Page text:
It is alarming to note that waterborne diseases are spreading in the flood-hit regions of Bangladesh as floodwater started receding. Many people are suffering from diarrhoea, skin diseases, dysentery, cholera and other waterborne diseases.
According to Directorate General of Health Services, more than 4,000 people have contracted waterborne illnesses, including diarrhea, in flood-hit districts, with more than half the cases in the Sylhet region. Reportedly, in the past 24 hours, a total of 452 people have been affected by diarrhoea in four flood-hit divisions -- Sylhet, Rangpur, Chattagram and Mymensingh -- while 53 people have also suffered from skin diseases.
As floodwaters slowly recede, the spectre of multiple disease outbreaks loom large over flood-affected areas. After every flood, when the water level starts receding, there is always a threat of outbreak of enteric and water-borne diseases. Some of the water gets trapped in some puddles and depressions, which become breeding ground of diseases, including bacterial and viral.
Research based on floods across the country have highlighted the severe short- and long-term health consequences of flooding, ranging from stunting and malnutrition in children to infectious diseases to mental illnesses like stress, anxiety and depression.
To help the people affected by the devastating
flood, more free health camps should be set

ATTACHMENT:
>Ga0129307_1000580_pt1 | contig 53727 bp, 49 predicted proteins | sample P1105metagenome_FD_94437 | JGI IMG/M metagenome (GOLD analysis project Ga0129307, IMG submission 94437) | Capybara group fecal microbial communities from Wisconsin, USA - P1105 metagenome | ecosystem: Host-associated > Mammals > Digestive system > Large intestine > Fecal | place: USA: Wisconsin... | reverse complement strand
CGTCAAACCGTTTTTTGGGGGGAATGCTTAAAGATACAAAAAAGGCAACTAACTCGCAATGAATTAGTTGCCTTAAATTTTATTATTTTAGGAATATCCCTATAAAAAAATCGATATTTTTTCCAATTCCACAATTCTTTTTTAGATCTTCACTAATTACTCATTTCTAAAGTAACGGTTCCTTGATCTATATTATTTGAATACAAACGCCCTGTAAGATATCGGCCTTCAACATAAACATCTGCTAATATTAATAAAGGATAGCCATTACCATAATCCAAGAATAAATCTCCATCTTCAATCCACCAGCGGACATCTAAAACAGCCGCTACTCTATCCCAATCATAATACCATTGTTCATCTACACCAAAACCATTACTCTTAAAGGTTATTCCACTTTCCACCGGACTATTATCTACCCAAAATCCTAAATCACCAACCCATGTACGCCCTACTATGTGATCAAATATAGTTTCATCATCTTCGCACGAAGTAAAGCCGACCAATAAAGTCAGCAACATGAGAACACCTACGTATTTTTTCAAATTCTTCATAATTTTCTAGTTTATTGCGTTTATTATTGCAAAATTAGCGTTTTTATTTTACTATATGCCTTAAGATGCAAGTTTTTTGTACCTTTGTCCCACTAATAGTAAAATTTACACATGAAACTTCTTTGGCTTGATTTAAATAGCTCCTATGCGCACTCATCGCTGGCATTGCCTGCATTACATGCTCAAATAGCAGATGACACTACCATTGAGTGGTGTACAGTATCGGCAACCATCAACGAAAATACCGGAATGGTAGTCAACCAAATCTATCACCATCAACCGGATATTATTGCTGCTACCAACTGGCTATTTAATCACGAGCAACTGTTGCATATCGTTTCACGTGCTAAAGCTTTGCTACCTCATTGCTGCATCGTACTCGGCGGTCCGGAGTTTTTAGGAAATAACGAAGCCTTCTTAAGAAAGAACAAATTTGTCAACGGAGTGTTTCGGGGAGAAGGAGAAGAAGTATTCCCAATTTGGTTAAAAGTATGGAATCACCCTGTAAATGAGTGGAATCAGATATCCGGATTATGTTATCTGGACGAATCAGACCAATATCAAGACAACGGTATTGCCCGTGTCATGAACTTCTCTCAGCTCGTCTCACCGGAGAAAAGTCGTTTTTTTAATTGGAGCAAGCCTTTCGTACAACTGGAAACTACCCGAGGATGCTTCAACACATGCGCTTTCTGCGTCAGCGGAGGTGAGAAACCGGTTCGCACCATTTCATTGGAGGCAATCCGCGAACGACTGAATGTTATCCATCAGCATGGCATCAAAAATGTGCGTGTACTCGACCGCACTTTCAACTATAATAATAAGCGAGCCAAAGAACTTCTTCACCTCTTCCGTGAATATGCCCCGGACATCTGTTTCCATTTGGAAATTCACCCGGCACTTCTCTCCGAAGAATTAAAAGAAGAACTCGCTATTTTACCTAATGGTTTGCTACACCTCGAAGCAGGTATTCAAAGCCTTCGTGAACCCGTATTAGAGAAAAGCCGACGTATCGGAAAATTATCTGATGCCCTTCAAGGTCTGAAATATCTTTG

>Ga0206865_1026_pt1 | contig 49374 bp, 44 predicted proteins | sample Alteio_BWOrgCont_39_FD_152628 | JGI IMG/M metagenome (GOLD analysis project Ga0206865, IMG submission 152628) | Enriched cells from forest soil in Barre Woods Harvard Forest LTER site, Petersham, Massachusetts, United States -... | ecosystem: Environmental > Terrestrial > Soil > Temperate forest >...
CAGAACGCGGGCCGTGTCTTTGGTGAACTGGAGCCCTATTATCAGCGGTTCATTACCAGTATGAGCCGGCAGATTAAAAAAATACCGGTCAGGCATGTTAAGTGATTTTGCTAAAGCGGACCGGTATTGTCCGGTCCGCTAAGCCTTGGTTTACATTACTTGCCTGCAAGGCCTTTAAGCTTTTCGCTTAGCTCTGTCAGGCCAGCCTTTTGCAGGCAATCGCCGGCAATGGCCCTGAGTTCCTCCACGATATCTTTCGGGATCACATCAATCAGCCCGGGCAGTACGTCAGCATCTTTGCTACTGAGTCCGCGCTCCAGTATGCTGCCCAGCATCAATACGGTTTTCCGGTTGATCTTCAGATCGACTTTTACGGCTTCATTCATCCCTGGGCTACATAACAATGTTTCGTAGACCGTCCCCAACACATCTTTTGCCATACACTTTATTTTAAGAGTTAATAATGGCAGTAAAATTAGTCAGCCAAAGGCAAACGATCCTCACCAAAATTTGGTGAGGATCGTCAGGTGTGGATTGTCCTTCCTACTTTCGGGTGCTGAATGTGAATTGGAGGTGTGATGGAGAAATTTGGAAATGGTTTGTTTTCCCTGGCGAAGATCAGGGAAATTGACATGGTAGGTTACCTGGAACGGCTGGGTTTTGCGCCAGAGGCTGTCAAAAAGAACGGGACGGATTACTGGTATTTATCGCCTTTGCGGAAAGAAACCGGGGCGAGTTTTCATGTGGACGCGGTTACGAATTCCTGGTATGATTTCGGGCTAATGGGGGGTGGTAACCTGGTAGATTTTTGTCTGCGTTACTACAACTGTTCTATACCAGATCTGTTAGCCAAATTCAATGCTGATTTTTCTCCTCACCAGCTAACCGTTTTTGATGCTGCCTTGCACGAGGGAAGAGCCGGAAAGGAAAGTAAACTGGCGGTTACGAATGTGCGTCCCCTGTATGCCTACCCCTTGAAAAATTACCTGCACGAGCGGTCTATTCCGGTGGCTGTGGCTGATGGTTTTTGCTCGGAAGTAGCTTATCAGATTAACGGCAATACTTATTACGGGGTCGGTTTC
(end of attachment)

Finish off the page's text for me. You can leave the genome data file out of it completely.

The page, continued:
up in the flood-affected areas
Nearly five lakh people have faced temporary displacement during recent floods in Sylhet, Sunamganj, and seven other northeastern districts. The devastating flash floods affected about 72 lakh people, damaged crops on over 83,000 hectares, and washed away 4,056 farm animals.
It is encouraging to note that in order to provide healthcare support to the flood-affected regions of the country, as many as 2,050 medical teams have been working since the beginning of the flood. They are providing food, saline, and medicine to the flood-affected people.
It needs no emphasising that safe drinking water, disinfection of water sources and emergency repair or replacement of latrines and tube-wells are needed to avoid an outbreak of water-borne diseases. To help the people affected by the devastating flood, more free health camps should be set up in the flood-affected areas.
It is time to gear up efforts to prevent a public health crisis. More physicians should be deployed and the number of medical teams should be increased to deal with the surge in waterborne diseases.